Shaking internalized STI stigma is essential, and getting educated can help. In Damaged Goods?: Women Living With Incurable Sexually Transmitted Diseases, researcher and author Adina Nack, Ph.D., finds that women bear the brunt of STI stigma disproportionately and are more likely to feel “dirty” after a positive diagnosis. This likely has a lot to do with puritanical culture and an emphasis on virginity equating to value. AKA, stigma comes from an outdated myth tied to shaming sexually active women. Counter STI stigma by consuming sex-positive content in books, social media accounts, and podcasts.

    Learning about STIs from reputable sex educators and reading studies can help you dispel some of your own shame and remember that STIs are common. According to the Centers for Disease Control and Prevention, approximately 1 in 5 people had an STI on any given day in 2018.

    For treatable but not curable infections, such as herpes, it might help to seek support from others encountering the same diagnosis. STI support groups and podcasts, like Something Positive for Positive People, or private Facebook groups can connect you with others.

    For people with a history of sexual trauma, receiving an STI may feel triggering or bring up past trauma. If this is the case for you, you’re not alone. Sex therapists and trauma-informed therapists are wonderful resources for increased support around these feelings.

    Ready to talk about it? Here’s what to ask

    At some point, you might want to discuss your feelings about your status with your partner and how to proceed moving forward. The following questions can help steer your conversation.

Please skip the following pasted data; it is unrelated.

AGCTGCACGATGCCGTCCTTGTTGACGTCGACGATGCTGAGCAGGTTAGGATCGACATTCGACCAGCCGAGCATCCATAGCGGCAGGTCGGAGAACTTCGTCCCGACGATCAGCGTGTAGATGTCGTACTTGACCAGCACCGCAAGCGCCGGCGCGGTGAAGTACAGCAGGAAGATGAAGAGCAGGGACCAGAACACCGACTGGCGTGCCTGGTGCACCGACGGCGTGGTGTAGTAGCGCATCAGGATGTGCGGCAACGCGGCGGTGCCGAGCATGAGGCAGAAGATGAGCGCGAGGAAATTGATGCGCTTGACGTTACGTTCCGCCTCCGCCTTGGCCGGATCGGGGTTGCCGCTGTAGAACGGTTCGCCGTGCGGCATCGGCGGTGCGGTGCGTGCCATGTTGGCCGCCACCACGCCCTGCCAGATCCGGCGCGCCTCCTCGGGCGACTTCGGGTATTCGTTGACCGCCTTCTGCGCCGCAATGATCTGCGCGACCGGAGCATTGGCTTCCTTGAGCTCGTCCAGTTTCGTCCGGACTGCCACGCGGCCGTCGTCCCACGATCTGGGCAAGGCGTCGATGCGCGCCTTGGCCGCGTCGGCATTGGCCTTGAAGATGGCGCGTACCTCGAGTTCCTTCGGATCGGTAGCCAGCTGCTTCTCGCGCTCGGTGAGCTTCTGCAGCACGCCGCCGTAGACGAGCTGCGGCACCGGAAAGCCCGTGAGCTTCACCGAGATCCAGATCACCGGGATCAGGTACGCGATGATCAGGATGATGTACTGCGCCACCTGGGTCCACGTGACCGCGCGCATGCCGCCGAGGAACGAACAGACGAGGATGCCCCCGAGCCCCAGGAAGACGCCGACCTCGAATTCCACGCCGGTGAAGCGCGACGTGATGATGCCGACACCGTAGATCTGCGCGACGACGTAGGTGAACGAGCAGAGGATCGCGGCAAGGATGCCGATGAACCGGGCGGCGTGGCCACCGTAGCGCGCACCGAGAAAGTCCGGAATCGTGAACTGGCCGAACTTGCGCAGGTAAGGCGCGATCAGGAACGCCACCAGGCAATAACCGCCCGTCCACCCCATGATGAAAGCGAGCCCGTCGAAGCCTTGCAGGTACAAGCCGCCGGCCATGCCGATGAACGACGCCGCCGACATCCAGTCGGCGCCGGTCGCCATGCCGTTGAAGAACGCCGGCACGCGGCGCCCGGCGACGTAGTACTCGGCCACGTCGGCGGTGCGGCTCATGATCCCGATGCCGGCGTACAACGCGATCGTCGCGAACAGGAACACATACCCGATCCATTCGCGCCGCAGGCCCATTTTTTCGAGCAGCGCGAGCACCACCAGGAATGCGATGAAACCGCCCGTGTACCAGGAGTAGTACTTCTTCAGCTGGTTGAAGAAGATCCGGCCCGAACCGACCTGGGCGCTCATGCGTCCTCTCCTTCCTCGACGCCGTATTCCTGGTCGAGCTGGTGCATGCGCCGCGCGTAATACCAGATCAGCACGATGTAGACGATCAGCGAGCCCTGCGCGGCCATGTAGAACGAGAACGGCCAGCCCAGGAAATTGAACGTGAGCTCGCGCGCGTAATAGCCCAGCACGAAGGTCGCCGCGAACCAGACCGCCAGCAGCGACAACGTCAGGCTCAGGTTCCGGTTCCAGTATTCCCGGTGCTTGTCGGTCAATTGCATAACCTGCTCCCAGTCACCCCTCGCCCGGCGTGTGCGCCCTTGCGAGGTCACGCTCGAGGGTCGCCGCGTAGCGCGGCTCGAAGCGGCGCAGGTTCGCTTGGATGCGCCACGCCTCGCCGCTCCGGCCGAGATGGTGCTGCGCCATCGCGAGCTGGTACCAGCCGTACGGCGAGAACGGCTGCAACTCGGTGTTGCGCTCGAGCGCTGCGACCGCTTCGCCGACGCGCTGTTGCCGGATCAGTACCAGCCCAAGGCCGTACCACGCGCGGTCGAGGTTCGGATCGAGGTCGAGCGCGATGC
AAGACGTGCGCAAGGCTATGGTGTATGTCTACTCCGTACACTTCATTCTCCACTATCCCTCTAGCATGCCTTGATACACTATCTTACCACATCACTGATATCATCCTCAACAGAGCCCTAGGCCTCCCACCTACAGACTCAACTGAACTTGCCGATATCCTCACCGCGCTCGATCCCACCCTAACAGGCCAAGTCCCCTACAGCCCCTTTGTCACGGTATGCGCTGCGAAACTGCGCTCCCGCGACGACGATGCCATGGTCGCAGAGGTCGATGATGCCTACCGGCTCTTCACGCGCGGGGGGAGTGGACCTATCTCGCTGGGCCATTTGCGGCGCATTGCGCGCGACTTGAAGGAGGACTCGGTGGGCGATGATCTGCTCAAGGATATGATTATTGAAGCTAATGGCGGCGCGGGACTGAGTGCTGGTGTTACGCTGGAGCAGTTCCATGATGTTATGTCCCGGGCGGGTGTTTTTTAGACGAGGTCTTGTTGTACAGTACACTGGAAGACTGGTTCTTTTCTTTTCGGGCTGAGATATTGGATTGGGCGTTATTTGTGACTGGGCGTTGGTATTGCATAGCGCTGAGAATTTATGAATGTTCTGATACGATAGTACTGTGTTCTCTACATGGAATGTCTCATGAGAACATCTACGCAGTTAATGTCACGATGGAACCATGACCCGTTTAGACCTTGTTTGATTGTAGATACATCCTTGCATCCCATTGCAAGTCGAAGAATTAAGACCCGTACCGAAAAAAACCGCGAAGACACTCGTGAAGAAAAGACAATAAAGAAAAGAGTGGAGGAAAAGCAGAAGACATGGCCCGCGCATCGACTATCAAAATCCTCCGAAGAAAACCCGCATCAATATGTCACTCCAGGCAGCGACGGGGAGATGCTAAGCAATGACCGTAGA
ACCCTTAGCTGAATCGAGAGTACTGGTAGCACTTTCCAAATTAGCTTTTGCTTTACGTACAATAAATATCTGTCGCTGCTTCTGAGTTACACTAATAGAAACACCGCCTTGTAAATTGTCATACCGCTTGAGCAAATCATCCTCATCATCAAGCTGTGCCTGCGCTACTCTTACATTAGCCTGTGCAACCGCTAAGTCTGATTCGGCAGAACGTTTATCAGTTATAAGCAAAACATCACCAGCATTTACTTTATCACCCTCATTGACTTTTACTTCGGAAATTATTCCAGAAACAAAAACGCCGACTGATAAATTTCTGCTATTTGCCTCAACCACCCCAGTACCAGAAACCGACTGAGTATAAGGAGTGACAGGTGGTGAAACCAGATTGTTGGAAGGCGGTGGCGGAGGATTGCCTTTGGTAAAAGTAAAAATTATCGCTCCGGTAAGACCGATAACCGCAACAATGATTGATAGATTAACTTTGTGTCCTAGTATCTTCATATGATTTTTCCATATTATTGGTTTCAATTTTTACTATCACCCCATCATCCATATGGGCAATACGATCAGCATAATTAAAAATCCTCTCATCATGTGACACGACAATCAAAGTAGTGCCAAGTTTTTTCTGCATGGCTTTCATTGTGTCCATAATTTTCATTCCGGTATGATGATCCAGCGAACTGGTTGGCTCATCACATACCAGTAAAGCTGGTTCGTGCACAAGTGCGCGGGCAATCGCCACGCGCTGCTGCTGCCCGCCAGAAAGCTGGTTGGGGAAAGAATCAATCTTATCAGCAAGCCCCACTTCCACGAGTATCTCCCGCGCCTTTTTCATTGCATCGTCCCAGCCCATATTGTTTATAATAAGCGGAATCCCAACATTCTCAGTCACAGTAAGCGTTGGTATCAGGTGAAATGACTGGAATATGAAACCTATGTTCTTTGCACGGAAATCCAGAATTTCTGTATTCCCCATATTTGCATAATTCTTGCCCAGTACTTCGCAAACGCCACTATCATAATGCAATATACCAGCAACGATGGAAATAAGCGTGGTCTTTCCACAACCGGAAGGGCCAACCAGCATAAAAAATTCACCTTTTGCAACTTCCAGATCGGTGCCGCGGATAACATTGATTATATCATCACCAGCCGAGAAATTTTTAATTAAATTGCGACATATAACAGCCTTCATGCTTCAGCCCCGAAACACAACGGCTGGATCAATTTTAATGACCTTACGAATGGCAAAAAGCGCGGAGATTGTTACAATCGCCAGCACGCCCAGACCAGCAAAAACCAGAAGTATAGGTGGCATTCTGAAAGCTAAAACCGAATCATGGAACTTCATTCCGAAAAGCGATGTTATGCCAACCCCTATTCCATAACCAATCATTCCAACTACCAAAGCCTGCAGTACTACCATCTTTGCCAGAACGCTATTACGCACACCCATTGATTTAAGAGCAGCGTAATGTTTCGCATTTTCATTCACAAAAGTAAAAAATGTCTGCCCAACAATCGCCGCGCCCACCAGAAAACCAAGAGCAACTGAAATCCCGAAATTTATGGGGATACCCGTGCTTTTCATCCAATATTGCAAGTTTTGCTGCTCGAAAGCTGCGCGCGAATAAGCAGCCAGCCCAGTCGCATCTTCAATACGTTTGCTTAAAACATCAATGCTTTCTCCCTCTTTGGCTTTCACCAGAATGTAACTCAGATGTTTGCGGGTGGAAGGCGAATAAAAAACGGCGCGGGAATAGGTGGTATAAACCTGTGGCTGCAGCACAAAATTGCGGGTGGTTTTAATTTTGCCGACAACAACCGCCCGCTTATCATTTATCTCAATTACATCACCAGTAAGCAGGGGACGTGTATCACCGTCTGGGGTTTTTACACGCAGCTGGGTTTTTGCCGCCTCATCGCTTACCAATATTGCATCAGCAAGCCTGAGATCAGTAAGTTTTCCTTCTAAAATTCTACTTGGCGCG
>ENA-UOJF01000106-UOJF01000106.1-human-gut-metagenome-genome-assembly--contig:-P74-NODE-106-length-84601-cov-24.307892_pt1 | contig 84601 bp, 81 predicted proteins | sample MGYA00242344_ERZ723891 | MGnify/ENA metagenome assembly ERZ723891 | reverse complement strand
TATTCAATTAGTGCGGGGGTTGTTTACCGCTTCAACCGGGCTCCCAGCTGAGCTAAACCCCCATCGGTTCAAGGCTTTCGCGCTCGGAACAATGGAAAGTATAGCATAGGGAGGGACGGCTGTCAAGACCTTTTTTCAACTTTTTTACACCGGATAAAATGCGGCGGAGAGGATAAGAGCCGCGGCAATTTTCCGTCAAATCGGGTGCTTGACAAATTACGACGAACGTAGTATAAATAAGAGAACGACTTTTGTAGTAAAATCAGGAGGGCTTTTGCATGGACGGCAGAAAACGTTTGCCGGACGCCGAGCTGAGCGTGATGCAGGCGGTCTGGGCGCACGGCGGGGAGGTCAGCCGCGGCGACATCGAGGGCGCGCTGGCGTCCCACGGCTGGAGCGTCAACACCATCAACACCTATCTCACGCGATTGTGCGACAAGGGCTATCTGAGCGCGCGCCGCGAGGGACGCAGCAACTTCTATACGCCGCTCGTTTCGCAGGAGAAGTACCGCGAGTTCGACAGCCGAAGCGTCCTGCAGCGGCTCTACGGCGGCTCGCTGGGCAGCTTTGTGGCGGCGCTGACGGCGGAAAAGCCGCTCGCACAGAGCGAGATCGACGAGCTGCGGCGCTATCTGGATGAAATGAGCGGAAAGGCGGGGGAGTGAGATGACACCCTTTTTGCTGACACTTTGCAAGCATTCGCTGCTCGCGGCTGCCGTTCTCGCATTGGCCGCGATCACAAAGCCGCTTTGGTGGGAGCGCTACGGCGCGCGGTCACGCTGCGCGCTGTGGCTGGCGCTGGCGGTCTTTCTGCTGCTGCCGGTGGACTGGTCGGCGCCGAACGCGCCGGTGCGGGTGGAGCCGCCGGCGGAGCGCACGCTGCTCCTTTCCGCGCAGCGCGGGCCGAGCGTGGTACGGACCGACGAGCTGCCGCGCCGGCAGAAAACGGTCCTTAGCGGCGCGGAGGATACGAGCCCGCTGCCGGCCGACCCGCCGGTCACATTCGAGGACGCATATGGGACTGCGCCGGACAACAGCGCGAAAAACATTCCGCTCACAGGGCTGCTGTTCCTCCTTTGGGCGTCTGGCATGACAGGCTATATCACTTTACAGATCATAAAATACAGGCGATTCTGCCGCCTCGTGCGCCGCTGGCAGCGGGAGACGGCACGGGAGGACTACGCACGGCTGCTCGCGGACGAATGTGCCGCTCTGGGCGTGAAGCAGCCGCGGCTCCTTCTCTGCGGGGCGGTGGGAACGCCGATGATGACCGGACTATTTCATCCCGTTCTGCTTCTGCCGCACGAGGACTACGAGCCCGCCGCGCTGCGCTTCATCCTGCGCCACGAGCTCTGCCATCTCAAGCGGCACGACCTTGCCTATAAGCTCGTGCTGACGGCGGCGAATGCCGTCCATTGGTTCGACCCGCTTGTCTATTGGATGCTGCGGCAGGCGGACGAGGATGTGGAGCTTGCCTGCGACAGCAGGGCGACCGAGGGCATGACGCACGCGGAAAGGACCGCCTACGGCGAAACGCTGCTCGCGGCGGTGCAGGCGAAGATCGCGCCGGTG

• How will we plan to have safe sex moving forward?
    • What comes next? Who will pay for treatment?
    • What do I need to feel safe emotionally?
    • Is my partner able to hold my feelings around the STI? How do they feel about the situation?
    • If non-monogamous, what are our safe-sex ground rules with other partners and each other moving forward? What are our plans for disclosure?

    If you have lingering questions about whether you received an STI from infidelity or whether your partner knew about their STI and chose not to disclose it to you, you’ll likely want answers before deciding what to do. If you are moving forward after infidelity, couples and individual counseling can help.

    Moving forward after your diagnosis

    You’ll want to take stock of your emotional safety moving forward. If you can’t talk about your sexual health or feelings about the STI, it might feel tough to move forward. Only you know what’s right for you; it’s okay to take the time to process before making a grand decision.

    An STI does not have to signal the end of a relationship. For some partners, STIs can encourage open conversations about sexual health and even facilitate new levels of closeness. Remember, STIs are a common and normal experience for sexually active people. Working through the complex feelings that arise after you find out you have one is entirely possible.

    Photo by Emily Powers on Unsplash_

    This article provides information about sexual health, healthcare and/or related subjects. The blog content and any linked materials herein are not intended to be, and should not be construed as a substitute for, medical or healthcare advice, diagnosis or treatment. Any reader or person with a medical concern should consult with an appropriately-licensed physician or other healthcare provider. This blog is provided purely for informational purposes. The views expressed herein are not sponsored by and do not represent the opinions of TBD Health Inc.